I didn't bother to read any of it, just made my mark and signed. Cy whipped it away into his folder. ‘We'll want you from tomorrow morning. Bright and early at the Roman Baths for some historical background stuff. Guy will be delivering his opening PTC. We'll be trying to—'

‘Delivering his what?' I asked.

Middleton to the rescue. ‘PTC. Piece to camera. You'll pick up the jargon, don't worry. By the end of the week you'll talk
like you've worked in telly all your life
.' This last bit appeared to be directed not at me but at Cy.

Cy didn't miss a beat. ‘Yes, quite. As I was saying, we'll be doing establishing shots and PTCs in the Roman Baths three hours before the public are allowed in so the crew will be in there at six and you'll meet Guy there at
,' he said, with an emphasis that in turn appeared to be aimed at Guy, not me, though it did make me swallow hard.

‘Six-thirty, right,' I said happily, as though sparrow's fart was my favourite time of day. I checked my watch. I would have to fall unconscious
to get the Honeysett-approved amount of shut-eye.

‘Six-thirty sharp,' Cy added as he got up and gathered his things.

I made to get up too in order to drive towards my bed but Middleton shook his head and said: ‘Stay. My round.'

I stayed; it was his round. When he returned he was carrying our pints and what looked like a triple Scotch which he dispatched in a couple of gulps. ‘That's better,' he said.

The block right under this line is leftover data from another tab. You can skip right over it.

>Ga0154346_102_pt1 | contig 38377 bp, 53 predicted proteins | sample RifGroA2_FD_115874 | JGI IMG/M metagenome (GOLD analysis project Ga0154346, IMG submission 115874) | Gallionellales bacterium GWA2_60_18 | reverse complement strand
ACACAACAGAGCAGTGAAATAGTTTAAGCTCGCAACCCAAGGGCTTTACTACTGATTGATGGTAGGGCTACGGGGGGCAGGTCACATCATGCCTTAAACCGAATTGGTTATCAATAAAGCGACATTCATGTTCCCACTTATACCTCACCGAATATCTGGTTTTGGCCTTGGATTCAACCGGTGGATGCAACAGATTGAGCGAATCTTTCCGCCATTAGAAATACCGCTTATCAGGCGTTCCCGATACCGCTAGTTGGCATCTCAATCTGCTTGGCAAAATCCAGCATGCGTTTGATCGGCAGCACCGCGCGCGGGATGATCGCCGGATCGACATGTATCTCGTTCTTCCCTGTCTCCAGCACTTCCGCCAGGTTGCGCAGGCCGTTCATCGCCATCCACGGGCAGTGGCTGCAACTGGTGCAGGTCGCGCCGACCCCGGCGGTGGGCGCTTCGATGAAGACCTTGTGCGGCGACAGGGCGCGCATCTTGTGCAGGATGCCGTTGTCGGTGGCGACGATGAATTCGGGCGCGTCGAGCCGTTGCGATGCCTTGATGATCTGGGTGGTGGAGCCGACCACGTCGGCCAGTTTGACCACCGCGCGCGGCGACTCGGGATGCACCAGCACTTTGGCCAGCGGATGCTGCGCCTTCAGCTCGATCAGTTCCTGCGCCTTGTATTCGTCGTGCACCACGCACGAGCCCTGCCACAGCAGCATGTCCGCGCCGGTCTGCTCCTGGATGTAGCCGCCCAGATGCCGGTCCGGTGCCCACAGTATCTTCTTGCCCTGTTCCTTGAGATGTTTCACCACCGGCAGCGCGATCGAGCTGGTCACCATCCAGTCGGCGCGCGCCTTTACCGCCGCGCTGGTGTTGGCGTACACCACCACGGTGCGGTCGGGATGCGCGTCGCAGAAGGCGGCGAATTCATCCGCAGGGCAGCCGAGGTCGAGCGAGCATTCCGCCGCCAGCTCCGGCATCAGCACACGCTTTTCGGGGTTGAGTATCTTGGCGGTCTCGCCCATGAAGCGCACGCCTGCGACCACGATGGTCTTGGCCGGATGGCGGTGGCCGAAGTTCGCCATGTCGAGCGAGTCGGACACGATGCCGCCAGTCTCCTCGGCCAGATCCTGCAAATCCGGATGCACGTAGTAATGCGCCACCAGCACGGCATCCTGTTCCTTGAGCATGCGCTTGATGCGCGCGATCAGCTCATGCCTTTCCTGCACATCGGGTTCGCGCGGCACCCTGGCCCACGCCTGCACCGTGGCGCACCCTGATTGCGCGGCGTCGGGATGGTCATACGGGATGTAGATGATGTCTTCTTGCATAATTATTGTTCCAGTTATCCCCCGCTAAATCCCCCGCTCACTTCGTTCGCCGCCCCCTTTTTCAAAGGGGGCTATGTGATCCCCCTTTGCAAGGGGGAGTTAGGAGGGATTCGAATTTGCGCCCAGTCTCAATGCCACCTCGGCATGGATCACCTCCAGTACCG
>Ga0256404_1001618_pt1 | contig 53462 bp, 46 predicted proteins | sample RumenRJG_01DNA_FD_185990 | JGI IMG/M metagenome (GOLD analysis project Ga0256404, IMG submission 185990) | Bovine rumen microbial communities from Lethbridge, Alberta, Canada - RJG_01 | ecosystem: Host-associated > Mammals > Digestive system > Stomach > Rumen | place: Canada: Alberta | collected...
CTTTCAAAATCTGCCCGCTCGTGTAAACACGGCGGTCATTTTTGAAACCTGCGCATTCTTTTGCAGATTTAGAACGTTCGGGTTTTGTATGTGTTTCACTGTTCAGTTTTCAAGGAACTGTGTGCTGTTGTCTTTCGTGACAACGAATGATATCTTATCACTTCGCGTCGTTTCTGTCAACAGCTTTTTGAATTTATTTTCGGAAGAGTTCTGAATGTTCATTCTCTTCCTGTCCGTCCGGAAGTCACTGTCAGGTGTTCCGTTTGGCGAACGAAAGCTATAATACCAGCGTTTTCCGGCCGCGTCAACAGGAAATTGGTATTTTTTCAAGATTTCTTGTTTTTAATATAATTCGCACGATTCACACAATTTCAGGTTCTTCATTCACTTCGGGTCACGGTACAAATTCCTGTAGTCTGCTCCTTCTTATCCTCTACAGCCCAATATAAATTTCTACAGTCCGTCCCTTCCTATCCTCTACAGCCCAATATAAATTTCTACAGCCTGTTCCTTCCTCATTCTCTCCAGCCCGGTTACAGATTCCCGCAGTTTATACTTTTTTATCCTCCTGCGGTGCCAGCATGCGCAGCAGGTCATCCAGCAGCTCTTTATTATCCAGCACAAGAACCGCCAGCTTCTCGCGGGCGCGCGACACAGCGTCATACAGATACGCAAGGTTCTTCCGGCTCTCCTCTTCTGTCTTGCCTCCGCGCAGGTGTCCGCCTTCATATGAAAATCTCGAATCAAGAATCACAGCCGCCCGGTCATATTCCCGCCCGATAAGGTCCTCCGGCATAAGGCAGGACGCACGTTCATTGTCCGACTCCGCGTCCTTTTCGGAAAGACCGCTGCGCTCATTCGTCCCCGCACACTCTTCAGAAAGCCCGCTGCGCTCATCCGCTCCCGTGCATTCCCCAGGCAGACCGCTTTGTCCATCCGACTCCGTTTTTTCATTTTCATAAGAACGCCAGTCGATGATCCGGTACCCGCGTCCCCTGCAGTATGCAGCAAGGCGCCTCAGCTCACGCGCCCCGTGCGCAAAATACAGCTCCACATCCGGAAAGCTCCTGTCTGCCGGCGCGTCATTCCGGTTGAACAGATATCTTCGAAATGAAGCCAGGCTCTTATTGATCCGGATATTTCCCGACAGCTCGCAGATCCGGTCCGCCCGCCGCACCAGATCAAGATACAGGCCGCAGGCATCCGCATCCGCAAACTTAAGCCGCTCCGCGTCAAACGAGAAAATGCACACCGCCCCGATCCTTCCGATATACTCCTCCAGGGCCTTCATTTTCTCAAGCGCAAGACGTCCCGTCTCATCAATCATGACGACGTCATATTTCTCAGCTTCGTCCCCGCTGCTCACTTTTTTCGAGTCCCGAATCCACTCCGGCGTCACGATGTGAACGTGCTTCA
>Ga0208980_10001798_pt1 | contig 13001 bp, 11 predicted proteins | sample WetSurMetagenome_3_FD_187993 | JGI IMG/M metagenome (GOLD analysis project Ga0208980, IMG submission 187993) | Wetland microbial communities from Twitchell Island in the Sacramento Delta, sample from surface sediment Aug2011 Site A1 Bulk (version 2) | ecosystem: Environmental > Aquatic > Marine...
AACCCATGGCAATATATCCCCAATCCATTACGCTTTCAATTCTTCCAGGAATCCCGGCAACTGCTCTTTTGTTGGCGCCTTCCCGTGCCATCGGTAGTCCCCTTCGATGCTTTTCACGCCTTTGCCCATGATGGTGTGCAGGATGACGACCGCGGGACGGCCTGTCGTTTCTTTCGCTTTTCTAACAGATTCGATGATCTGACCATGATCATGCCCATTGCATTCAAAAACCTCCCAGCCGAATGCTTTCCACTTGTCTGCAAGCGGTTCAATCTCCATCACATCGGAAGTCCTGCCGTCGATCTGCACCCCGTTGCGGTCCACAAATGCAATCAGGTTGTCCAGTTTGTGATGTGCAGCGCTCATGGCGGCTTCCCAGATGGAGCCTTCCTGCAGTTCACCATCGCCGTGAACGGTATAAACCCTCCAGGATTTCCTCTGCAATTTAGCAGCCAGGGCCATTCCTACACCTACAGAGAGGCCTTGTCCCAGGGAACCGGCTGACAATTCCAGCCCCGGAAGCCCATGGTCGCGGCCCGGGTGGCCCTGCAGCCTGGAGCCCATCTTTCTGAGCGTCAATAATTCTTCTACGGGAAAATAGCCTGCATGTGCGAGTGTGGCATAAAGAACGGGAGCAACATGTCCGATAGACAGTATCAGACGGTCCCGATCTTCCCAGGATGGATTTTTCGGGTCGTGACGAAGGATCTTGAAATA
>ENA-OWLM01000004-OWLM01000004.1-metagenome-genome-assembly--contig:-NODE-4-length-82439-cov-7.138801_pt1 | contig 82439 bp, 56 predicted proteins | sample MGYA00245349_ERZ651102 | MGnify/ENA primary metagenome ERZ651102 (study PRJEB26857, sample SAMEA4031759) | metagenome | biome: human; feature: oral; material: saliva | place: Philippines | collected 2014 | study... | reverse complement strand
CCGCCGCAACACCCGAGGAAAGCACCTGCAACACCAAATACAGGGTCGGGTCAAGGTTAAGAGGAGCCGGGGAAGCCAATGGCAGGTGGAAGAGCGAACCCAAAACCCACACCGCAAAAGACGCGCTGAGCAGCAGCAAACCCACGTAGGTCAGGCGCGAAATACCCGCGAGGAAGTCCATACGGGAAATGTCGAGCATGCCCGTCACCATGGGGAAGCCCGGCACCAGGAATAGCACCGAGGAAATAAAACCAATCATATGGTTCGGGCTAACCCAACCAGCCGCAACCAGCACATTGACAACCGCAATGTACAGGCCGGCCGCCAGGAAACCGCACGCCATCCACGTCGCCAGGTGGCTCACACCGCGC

‘Mr Middleton . . .'

‘Guy, call me Guy. We're all one happy family on this team, as I am sure you have noticed.'


He impatiently twirled the empty whisky glass on the table. ‘Everyone in telly is now about twelve years old which can get a bit tiresome.'

I looked at him closely now and saw the tell-tale signs of stress under his eyes. Or perhaps it was just tiredness after having travelled here from who-knew-where. ‘Guy, why hire me? I mean, as opposed to anyone else.'

‘Oh, didn't they mention it to you?' His eyes met mine. ‘I own a couple of your paintings,' he said, brightening up a little. ‘Two big blue ones, I'm sorry I can't remember the titles, they've got pride of place though in my holiday home in the Lakes. I love your stuff. Bought them here in Bath, in fact, three, four years ago. They told me you were a private eye at the gallery. And I thought: why not hire someone with an artistic temperament rather than an ex-copper – that's what most PIs are, I'm told. Who wants to hang around with coppers? Cheers.' He lifted his pint and I mine. He returned his own half-drained to the table. ‘But that's not the only reason I wanted a private detective rather than security guards. There's something else I want you for. Apart from what's in your contract. I've received threats lately.'

That explained the stress then. ‘What kind of threats?'

‘Well, what do you think? Death threats.'

Guy Middleton, I'm going to kill you

‘Even cornier than that.
Your days are numbered
said one.
One day soon they'll have to dig you up
, the last one said.'

‘And these take the form of what, letters?'

‘Yes, I've had letters. But the really creepy ones are the notes. I find those anywhere. At work. Or under my windscreen wipers. Had my car scratched twice, too.'

‘That could just be inverted snobbery. I assume you drive a good car?'

‘When I'm working it's the Range Rover, it's good for all the bloody fields and bogs we end up in. X-type Jag, otherwise. But it was the Range Rover they scratched both times. Once just zigzags, the second time it said “DIE”. Right across the bonnet, the bastards.'